Photo/Illutration Nurses treat a COVID-19 patient with serious symptoms on Dec. 11. (Provided by Kindai University Hospital)

Nurses have quit their jobs at 21 percent of hospitals that accept COVID-19 patients mainly because of changing labor conditions, infection risks and discrimination stemming from their work, a survey showed Dec. 22.

“The biggest wave of COVID-19 is raging now, so the mental and physical fatigue is reaching a peak among nurses,” said Toshiko Fukui, head of the Japanese Nursing Association (JNA), which conducted the survey.

The survey covered nursing directors at 8,300 hospitals across the nation in September, as well as 38,000 nurses. The JNA received valid responses from 2,765 hospitals, or 34 percent of the total contacted.

Of them, 1,138, or 41 percent, were hospitals that accept COVID-19 patients, including designated medical institutions for infectious diseases, while 1,627, or 59 percent, did not accept COVID-19 patients.

Fifteen percent of all hospitals said their nurses quit because of changes in their work, such as transfers, or the risk of being infected with the novel coronavirus.

The ratio was 21.3 percent among hospitals that treat COVID-19 patients.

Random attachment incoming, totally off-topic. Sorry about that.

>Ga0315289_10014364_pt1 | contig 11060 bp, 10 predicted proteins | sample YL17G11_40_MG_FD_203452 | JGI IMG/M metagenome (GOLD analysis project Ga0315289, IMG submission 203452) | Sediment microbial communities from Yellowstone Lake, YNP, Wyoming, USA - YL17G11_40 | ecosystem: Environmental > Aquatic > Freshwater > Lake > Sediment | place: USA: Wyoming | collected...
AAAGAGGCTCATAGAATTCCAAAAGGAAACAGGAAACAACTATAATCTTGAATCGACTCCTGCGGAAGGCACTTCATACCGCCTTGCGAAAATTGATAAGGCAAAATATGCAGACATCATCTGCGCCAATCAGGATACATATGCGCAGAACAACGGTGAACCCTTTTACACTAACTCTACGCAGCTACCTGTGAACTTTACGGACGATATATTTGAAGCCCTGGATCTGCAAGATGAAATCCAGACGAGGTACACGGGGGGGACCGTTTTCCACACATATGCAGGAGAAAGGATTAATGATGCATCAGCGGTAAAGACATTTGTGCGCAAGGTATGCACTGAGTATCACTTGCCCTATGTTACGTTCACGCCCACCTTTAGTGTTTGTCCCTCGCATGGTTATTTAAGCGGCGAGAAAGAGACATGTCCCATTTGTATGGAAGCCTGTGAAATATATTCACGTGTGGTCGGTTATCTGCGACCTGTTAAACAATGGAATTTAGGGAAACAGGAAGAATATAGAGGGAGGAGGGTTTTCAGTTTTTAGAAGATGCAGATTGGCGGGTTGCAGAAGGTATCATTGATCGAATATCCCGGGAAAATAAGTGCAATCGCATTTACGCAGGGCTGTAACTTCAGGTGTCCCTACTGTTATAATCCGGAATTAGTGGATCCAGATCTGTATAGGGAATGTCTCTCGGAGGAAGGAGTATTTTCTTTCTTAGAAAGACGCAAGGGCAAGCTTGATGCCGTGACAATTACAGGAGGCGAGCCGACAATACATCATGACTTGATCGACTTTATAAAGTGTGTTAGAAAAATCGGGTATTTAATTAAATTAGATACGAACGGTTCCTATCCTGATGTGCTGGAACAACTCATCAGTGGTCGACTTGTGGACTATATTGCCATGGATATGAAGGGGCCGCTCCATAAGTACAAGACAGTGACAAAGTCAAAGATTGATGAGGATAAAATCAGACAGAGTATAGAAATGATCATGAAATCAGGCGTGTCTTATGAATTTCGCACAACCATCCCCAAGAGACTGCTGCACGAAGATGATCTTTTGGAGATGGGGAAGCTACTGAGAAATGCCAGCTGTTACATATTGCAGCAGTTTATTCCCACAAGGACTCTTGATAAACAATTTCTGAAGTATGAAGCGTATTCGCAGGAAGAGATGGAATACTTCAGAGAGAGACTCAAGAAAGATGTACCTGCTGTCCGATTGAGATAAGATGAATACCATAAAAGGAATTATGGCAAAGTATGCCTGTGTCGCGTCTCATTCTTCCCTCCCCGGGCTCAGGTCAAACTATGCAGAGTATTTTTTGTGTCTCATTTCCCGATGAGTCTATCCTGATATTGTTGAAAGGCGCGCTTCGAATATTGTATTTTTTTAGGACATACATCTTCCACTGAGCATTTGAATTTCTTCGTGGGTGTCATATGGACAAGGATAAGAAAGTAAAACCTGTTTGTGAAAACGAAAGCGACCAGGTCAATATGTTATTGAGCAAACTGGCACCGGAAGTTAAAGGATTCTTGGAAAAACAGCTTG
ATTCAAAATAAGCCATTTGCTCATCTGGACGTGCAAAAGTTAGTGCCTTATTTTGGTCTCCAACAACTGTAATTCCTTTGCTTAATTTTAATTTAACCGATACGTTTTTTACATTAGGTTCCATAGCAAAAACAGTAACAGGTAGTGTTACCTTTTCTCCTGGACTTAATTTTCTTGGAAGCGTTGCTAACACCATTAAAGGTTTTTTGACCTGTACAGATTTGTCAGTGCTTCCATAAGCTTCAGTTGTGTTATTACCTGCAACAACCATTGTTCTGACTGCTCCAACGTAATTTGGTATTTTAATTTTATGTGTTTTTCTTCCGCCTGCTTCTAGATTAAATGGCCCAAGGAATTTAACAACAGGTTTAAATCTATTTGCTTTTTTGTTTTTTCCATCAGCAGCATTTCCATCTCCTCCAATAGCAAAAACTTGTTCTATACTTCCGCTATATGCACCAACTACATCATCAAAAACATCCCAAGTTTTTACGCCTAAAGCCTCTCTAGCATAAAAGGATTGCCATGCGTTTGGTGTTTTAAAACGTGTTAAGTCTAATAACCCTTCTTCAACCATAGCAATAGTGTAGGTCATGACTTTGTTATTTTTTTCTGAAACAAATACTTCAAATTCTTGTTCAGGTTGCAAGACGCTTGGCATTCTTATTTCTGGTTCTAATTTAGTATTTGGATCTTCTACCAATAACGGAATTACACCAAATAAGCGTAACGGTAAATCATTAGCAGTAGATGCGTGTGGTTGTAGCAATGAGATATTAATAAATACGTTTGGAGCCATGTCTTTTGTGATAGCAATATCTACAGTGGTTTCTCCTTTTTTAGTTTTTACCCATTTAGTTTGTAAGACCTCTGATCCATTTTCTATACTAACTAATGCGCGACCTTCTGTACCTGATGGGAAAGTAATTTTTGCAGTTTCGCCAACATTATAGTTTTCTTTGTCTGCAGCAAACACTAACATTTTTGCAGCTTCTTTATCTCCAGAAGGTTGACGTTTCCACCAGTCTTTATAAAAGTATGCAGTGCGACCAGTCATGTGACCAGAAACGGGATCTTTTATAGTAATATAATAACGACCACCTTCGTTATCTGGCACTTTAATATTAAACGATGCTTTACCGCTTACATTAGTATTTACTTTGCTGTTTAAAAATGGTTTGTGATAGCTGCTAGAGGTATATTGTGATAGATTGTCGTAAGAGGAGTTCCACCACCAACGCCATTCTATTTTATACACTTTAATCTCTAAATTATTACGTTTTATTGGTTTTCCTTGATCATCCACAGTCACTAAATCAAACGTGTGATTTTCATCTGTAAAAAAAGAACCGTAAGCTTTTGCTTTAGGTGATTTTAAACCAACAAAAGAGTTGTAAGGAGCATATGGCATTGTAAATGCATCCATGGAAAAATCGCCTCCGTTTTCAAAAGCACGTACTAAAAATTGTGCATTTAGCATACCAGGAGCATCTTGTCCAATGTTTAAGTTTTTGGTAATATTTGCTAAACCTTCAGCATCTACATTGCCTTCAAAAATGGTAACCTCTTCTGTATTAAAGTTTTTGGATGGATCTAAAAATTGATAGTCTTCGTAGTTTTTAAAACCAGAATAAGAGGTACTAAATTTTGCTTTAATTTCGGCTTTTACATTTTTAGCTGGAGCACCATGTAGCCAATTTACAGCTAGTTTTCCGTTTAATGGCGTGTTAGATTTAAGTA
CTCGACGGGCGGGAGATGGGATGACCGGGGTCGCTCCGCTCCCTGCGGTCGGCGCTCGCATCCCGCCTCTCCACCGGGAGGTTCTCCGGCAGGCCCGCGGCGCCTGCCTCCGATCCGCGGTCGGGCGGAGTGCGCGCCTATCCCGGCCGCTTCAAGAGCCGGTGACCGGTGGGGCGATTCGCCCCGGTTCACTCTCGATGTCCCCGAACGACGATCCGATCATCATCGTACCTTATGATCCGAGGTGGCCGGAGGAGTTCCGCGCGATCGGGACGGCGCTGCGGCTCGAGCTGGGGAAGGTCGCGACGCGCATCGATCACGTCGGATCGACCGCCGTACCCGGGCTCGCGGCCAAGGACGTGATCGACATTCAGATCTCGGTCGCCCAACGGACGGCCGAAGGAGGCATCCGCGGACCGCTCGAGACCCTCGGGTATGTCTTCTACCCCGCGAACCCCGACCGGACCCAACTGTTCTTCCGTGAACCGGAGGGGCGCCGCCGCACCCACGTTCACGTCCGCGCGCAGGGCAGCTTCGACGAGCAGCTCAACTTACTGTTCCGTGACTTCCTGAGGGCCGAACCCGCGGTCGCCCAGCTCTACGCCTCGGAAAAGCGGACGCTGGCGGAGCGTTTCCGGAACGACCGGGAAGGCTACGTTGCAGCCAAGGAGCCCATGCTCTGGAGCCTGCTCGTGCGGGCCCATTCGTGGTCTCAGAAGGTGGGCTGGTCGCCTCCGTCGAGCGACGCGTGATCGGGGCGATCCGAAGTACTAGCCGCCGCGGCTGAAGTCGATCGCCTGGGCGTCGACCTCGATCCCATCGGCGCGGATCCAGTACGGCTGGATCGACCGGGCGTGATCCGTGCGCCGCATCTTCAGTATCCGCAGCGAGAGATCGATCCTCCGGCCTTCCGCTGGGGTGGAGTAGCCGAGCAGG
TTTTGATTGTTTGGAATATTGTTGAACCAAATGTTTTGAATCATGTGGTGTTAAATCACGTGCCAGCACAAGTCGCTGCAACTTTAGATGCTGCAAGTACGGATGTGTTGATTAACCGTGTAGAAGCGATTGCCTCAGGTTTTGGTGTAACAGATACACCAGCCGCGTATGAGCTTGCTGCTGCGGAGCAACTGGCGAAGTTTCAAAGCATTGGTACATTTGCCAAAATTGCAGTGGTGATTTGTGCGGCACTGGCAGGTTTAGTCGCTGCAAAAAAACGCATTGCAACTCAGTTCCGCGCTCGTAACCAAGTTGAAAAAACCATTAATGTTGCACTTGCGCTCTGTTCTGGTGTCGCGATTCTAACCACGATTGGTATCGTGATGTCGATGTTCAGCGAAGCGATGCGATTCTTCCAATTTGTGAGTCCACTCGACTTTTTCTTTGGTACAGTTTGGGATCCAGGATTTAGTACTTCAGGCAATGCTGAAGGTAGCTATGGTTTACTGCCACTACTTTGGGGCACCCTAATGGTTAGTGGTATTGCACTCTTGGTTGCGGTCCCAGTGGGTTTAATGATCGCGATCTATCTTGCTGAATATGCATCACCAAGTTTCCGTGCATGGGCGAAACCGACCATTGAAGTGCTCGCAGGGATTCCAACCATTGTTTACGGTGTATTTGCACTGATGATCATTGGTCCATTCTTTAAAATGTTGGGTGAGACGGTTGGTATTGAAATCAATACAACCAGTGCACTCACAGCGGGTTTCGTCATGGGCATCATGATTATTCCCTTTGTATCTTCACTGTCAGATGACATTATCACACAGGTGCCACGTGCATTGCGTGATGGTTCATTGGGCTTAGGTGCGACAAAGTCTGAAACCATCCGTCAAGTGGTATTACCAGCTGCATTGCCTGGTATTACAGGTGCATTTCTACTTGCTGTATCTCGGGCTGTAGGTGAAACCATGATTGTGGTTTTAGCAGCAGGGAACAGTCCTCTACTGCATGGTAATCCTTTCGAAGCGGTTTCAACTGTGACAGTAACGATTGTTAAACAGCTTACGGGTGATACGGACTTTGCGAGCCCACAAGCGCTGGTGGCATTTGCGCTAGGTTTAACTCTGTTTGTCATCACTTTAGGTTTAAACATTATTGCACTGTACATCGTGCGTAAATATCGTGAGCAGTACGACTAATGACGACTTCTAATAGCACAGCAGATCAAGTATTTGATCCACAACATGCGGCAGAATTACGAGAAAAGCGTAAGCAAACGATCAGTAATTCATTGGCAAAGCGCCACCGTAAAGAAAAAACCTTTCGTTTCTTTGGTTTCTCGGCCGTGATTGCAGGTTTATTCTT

Among the nurses who responded to the survey, 57.0 percent said they have dealt with cases related to COVID-19.

After the first wave of novel coronavirus infections started around spring, 21 percent of the nurses said they suffered from discrimination or prejudice because of their proximity to the virus.

Of them, 28 percent said their family members or relatives were insulted by others, while 20 percent said they were harassed by patients.

Eight percent of the nurses said family members or relatives were asked not to come to work by their employers.

Fifteen percent of the nurses who said that they suffered discrimination or prejudice said they wanted a job other than nursing, while 14 percent said they do not want to work in any field.

Fukui said she is highly concerned that more nurses will leave their jobs at the end of the year, when many medical institutions are closed for the holidays.

“Nurses work hard with a sense of responsibility, but they are reaching their limit,” Fukui said. “The best support for nurses is for people not to get infected. Please comply with anti-coronavirus measures as strictly as possible.”